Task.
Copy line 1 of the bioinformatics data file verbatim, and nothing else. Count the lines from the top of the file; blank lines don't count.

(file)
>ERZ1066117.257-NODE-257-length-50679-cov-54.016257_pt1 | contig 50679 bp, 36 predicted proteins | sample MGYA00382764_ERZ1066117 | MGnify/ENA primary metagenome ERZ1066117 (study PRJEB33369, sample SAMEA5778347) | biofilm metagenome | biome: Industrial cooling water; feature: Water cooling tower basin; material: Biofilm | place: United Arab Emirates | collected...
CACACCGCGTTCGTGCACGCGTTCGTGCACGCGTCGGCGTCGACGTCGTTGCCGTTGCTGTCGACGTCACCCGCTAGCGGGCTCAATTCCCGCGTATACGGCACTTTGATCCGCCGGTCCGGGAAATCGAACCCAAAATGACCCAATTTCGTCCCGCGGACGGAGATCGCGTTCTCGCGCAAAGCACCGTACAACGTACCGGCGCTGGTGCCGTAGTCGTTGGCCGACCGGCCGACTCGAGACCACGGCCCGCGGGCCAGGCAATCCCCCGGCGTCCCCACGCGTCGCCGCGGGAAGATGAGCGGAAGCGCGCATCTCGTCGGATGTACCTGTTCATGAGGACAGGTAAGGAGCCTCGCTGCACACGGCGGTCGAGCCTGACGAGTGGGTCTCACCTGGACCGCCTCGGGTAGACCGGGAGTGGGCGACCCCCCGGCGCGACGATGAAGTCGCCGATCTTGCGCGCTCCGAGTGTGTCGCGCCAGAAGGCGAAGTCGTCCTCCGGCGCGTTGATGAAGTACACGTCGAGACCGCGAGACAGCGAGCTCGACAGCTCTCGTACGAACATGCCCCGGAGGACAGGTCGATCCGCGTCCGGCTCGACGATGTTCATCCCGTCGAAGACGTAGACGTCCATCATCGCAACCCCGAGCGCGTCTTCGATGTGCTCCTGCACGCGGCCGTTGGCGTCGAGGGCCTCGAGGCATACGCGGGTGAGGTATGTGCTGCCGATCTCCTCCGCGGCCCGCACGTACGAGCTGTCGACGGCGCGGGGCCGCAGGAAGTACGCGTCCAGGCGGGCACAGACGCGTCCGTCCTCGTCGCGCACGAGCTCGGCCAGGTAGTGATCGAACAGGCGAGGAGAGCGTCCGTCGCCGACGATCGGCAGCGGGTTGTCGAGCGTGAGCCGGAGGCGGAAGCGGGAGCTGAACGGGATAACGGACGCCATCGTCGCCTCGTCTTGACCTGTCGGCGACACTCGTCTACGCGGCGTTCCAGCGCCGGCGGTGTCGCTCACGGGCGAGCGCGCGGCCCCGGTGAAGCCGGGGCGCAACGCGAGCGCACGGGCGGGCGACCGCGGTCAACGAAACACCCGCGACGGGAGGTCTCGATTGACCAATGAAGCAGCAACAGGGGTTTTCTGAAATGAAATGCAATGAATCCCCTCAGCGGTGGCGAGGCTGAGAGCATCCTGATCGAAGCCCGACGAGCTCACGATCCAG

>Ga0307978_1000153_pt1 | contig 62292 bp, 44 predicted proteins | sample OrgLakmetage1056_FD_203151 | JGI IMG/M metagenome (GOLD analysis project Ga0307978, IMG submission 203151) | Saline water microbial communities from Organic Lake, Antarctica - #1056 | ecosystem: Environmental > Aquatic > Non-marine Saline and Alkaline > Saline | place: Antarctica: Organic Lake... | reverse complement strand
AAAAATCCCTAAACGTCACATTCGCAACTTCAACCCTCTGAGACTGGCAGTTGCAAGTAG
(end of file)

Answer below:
>ERZ1066117.257-NODE-257-length-50679-cov-54.016257_pt1 | contig 50679 bp, 36 predicted proteins | sample MGYA00382764_ERZ1066117 | MGnify/ENA primary metagenome ERZ1066117 (study PRJEB33369, sample SAMEA5778347) | biofilm metagenome | biome: Industrial cooling water; feature: Water cooling tower basin; material: Biofilm | place: United Arab Emirates | collected...